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Re: Acknowledgment clause in GPL code?

On Thu, 21 Dec 2006 11:53:25 -0600 Jordi Gutierrez Hermoso wrote:

> The readme.txt file states
>      This program is released under the GNU General Public License.
>      It may be modified and/or redistributed under the terms of said
>      license.  The creator is not responsible for damages occuring
>      because of this program.  IT MAY NOT BE REPRODUCED OR MODIFIED
> so what does that mean?

It's not easy to say.
It could be interpreted in various ways: as a GPL permission notice with
a summarized explanation for lay persons, for instance, or otherwise as
a contradictory license grant (GPL + additional restrictions).

For a discussion on the effects of adding restrictions to GNU GPLv2,
see the following thread:

> If I grab the code myself and modify it for
> Debian, I need to explicitly credit myself as an author too?

Well, I think the "AUTHOR" which is talked about is the original author,
not the modification author.
So, no, I don't think you are forced to credit yourself too.

> What does
> "explicit credit" mean, beyond the copyright notice present in the
> source files?

That is hard to say.

> The source files also have a curious format for
> presenting their GPLness, referring the reader to readme.txt instead
> of explicitly stating that they are GPLed (although this can probably
> be modified).

If each file has at least the "copyright" line and a pointer to where
the full notice is found, then it has everything that is really required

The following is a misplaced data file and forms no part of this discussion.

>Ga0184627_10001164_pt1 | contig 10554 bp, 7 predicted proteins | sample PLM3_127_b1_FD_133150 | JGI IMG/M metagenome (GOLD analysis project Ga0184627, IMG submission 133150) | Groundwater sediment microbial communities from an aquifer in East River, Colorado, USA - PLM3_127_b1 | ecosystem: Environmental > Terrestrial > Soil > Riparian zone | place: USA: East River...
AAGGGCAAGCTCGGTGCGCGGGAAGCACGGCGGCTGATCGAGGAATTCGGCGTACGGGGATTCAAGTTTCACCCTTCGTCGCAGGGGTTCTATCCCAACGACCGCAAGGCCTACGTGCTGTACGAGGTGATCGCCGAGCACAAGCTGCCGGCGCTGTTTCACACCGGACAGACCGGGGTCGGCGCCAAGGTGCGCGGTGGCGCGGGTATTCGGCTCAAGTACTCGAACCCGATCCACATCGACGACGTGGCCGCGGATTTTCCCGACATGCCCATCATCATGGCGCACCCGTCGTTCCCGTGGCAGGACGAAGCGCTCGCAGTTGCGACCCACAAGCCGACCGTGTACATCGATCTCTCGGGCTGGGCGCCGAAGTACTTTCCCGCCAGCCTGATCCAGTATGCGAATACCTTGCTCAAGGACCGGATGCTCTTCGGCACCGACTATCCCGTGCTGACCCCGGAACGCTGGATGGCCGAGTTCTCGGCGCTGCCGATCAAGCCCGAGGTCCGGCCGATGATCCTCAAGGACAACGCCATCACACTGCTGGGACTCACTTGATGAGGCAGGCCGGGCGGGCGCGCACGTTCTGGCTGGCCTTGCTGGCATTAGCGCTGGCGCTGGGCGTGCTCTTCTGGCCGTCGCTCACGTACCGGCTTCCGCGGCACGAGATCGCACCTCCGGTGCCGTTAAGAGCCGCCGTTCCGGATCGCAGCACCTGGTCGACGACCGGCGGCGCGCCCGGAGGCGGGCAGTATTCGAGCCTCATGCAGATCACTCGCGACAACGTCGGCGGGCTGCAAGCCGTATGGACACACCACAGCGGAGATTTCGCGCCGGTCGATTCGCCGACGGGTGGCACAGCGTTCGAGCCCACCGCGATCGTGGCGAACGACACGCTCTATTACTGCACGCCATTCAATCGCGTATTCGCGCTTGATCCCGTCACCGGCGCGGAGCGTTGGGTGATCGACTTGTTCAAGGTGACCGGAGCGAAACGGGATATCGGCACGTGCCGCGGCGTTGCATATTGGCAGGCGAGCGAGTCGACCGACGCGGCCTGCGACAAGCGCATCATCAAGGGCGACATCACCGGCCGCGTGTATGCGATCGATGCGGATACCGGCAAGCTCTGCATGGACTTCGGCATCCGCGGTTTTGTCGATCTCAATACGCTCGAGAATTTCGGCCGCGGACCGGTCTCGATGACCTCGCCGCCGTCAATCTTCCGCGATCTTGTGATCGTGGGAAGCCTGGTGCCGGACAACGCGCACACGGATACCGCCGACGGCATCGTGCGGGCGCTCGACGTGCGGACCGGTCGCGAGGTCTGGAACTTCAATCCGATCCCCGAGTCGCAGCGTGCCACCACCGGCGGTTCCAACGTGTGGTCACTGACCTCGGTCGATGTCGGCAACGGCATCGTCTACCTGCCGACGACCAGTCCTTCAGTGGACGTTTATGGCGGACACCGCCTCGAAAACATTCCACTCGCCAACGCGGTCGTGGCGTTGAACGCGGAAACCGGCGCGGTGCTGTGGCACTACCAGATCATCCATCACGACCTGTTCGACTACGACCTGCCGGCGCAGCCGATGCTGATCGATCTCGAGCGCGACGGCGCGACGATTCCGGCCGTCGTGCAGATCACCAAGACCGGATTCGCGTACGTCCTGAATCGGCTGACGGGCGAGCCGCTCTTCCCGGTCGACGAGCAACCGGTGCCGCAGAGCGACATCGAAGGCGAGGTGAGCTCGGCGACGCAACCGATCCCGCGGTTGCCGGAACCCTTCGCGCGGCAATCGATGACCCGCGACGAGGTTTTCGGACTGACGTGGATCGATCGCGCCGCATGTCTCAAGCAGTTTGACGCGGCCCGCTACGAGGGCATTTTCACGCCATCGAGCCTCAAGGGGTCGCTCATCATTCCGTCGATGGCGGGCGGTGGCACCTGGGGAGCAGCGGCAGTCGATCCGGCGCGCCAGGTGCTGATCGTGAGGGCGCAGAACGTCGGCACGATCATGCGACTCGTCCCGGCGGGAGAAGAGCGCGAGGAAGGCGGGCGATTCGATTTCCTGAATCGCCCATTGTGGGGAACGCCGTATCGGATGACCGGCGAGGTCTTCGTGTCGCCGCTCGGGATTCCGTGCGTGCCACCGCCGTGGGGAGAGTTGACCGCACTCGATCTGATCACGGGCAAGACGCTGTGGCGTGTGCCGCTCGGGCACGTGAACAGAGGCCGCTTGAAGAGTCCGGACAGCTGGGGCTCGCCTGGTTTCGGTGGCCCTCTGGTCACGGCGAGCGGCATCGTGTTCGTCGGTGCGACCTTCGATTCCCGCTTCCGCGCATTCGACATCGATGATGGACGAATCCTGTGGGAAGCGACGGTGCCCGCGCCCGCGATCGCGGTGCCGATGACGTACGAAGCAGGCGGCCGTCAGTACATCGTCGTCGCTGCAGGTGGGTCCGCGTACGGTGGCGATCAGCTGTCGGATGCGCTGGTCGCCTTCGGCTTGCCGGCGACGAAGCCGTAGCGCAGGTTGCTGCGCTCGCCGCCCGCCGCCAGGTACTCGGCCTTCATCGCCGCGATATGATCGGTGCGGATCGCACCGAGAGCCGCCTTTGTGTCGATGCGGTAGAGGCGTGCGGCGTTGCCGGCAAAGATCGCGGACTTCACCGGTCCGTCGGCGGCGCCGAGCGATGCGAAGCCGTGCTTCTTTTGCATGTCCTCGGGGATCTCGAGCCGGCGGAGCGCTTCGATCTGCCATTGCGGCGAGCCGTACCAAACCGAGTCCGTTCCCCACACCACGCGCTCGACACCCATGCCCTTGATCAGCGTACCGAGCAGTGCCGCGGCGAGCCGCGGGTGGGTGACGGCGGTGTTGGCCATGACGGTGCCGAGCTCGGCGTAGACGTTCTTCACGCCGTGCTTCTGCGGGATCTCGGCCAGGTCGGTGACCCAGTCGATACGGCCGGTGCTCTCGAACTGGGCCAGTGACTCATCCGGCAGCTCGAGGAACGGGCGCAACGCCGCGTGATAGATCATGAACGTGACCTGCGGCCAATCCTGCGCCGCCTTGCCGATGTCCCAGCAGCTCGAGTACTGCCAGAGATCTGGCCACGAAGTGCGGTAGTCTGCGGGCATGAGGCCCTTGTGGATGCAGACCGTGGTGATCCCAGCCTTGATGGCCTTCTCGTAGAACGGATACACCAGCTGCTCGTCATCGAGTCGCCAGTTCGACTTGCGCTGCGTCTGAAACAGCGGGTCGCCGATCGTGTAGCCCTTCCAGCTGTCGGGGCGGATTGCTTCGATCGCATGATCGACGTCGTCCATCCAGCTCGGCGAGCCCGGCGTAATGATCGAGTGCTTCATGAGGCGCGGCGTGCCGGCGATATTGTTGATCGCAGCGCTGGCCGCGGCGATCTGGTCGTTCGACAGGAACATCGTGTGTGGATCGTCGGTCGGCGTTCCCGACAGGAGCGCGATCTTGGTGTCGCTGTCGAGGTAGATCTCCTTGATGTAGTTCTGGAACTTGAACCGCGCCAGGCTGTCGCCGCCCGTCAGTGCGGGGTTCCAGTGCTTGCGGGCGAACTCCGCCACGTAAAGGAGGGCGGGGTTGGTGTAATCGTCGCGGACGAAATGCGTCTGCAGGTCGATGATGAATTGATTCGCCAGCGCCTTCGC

for the GNU GPL to apply.
See the instructions on how to apply the GPLv2, after the end of terms
and conditions of the GPLv2 very text:

|   To do so, attach the following notices to the program.  It is safest
| to attach them to the start of each source file to most effectively
| convey the exclusion of warranty; and each file should have at least
| the "copyright" line and a pointer to where the full notice is
| found.

> It also does not specify a GPL version, nor even includes a copy of
> the GPL with itself. As I understand it, this means that I can apply
> any version of the GPL to the code, correct?

Yes, quoting from GPLv2, section 9.:

| If the Program does not specify a version number of this License, you
| may choose any version ever published by the Free Software Foundation.

> I take it this package is suitable for Debian, is it not?

I think that asking clarifications from the upstream author(s) is
strongly recommended, before proceeding any further.

Upstream should clarify whether he/she interprets those added sentences
as explanations/suggestions/guidelines or as additional restrictions
beyond the GPL.
Upstream should ideally be persuaded to adopt a more "conventional"
way to apply the GPL to his/her work (simple recommendations can be
found at the end of the GPLv2 text).

But it is also tradition that times *must* and always
do change, my friend.   -- from _Coming to America_
..................................................... Francesco Poli .
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